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Cuba and El Salvador formally reestablished diplomatic ties
El Salvador and Cuba formally reestablished diplomatic ties, broken since the Cuban revolution 50 years ago.

In his first act as new leader, Funes said he was restoring full diplomatic relations with Cuba, becoming the last Latin American nation to do so.

Under pressure from Washington, El Salvador had severed ties with the communist island during the depths of the Cold War.

"We will immediately establish diplomatic, cultural and commercial ties with Cuba, our sister nation," Funes said during his inaugural address.

Senior diplomats from both countries then signed an accord officially reestablishing relations broken since 1961.

El Salvador's newly installed foreign minister, Estaban Lazo, said "they should never have severed ties with Cuba," referring to his predecessors.

Funes, the first leftist to be elected president of El Salvador, also vowed to renew and expand ties with the United States, at the ceremony attended by US Secretary of State Hillary Clinton.

Clinton earlier hailed the "peaceful transfer of power" in El Salvador after two decades of US-backed rightist governments.

Funes, the candidate of the ex-rebel Farabundo Marti National Liberation Front (FMLN), defeated Rodrigo Avila of the conservative Arena party in March with 51.2 percent of the vote against 48.7 percent.

In March this year Costa Rica reestablished diplomatic ties with Cuba, which along with today's move leaves the United States as the only country in the America's without normal diplomatic ties with the island.

Washington is now facing increased pressure from its western hemisphere neighbors to normalize ties.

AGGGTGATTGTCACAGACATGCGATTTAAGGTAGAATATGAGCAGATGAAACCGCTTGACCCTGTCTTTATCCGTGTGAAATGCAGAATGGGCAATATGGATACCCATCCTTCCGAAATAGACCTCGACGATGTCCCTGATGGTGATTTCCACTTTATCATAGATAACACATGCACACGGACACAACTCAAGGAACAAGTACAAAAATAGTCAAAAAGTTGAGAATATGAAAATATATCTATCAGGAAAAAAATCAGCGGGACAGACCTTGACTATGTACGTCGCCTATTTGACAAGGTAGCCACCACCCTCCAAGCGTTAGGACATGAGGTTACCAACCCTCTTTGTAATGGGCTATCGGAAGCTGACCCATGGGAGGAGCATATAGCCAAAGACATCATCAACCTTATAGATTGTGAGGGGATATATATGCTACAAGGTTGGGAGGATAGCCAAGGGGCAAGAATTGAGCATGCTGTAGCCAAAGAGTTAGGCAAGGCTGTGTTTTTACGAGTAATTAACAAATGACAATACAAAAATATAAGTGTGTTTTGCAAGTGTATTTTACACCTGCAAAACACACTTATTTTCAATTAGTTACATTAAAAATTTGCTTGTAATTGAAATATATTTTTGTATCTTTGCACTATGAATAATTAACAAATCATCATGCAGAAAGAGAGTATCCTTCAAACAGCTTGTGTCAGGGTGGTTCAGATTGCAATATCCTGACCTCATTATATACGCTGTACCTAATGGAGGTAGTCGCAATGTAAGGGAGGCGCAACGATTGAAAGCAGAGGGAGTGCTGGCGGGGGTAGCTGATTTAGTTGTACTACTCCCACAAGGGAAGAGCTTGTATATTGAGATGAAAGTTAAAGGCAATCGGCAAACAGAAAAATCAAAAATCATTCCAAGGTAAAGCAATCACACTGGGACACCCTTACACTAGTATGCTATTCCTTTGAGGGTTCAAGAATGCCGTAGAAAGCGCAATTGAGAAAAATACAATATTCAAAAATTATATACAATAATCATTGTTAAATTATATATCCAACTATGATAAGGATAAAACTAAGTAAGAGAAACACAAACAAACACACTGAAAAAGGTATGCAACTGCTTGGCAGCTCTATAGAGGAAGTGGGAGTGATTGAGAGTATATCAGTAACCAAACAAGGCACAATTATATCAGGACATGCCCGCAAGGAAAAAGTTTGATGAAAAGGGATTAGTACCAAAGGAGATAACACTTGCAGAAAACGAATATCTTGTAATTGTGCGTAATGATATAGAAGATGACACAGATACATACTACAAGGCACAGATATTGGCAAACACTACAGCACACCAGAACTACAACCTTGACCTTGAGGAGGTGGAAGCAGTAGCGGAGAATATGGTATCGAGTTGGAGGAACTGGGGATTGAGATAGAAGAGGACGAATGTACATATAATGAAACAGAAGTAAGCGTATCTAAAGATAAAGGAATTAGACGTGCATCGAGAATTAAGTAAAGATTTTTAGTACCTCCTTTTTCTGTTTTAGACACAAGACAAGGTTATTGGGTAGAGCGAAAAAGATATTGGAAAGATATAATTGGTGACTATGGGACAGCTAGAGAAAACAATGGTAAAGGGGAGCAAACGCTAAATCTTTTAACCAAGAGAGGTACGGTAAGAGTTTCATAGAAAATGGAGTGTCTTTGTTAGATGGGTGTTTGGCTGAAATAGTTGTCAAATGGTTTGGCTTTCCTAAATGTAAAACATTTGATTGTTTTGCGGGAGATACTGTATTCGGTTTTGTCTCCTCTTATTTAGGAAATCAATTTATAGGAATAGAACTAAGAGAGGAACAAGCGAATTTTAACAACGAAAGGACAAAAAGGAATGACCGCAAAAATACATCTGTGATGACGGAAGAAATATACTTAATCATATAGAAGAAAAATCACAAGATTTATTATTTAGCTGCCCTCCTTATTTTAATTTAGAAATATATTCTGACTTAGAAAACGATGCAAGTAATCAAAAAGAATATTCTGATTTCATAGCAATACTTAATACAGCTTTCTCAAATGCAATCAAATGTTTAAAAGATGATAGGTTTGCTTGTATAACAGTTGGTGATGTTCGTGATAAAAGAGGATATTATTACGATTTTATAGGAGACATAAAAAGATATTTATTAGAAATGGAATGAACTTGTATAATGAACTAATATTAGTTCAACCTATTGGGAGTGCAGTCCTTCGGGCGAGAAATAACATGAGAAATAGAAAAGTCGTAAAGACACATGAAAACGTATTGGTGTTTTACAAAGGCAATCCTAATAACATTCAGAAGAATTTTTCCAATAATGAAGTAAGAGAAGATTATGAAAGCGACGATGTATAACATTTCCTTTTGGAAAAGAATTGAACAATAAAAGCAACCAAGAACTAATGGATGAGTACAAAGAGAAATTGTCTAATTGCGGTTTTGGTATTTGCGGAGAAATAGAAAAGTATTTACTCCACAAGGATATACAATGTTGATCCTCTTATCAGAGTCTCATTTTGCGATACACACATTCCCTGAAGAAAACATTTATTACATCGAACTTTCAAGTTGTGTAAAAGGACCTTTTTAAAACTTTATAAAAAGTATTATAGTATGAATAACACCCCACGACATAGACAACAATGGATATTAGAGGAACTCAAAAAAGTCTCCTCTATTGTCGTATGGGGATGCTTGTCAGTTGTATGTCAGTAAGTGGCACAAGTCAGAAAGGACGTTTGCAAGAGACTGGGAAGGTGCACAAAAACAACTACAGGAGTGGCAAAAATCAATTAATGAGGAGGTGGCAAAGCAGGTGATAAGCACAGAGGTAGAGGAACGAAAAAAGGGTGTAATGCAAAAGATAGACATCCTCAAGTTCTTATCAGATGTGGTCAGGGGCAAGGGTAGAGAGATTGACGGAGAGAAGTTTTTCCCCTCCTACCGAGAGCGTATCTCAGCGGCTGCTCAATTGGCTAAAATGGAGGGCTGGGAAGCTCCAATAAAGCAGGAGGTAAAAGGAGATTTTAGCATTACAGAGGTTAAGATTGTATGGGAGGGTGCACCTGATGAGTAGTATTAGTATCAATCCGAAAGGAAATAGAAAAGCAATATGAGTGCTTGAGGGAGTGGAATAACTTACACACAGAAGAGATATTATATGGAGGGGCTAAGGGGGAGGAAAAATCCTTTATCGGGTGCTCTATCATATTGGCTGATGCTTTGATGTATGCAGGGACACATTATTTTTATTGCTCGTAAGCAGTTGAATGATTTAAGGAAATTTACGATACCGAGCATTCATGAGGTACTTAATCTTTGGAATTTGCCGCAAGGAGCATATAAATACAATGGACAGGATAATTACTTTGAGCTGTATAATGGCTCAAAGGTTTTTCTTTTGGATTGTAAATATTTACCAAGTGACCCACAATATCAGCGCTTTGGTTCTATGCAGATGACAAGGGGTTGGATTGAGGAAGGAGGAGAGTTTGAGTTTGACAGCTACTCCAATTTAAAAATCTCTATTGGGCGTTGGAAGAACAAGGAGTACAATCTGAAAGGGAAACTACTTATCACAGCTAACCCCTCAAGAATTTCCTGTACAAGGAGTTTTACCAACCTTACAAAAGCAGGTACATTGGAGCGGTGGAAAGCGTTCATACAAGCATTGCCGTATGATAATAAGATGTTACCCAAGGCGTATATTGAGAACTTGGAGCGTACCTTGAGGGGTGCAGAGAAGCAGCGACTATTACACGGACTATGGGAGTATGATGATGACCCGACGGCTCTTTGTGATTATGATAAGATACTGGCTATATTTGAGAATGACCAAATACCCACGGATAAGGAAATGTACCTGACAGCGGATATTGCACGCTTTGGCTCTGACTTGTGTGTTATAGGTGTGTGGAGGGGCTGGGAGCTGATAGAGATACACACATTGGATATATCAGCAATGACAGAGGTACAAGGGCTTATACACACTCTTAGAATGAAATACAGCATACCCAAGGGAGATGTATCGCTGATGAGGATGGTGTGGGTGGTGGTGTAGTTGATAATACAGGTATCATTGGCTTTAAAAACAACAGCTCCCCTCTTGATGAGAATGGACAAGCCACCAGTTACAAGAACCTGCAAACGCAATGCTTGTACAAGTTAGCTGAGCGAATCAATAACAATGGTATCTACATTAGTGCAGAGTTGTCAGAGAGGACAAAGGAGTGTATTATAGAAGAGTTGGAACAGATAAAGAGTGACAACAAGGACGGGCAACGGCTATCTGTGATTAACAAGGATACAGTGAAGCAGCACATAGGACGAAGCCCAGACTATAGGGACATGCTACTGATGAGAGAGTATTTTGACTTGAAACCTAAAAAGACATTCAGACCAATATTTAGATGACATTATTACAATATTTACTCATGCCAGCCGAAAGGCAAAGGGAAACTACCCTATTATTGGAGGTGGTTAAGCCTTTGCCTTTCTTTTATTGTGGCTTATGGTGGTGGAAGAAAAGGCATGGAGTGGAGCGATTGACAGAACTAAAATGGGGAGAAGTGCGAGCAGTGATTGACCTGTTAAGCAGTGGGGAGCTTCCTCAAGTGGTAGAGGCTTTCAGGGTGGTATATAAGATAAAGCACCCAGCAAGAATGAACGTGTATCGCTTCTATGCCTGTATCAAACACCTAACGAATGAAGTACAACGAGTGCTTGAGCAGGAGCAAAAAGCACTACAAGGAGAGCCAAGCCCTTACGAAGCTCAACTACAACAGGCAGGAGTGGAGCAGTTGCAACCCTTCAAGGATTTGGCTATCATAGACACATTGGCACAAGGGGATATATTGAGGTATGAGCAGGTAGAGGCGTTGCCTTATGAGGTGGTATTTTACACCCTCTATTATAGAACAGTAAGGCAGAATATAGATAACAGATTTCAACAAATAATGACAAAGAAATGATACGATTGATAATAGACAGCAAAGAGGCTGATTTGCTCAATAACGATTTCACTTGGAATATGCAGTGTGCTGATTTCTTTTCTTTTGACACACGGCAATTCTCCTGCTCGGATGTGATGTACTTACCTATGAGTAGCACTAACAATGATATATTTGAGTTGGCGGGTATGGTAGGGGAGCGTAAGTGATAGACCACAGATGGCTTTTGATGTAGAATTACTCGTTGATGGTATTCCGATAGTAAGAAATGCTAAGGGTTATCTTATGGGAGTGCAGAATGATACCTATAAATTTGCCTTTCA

Since President Barack Obama took office in January, he has raised hopes among many of his southern neighbors that he could lift the Cuban economic embargo, even if he insists that Cuba first undertake democratic reforms.

Leaders from 34 countries from the Organization of American States (OAS) are set to gather in Honduras Tuesday for a summit likely to focus on Cuba's possible return to the pan-American body after a 47-year absence.

The communist-ruled island was suspended from the organization in 1962 under pressure from the United States, which sought its diplomatic isolation.

Most Latin American countries favor an immediate and unconditional repeal of the 1962 resolution. But the United States insists that Havana first introduce democratic reforms and show respect for human rights and basic freedoms.

US Secretary of State Hillary Clinton on Sunday reiterated that the United States would stand firm.

"We believe that membership in the OAS comes with responsibilities and that we must all hold each other accountable," she said.


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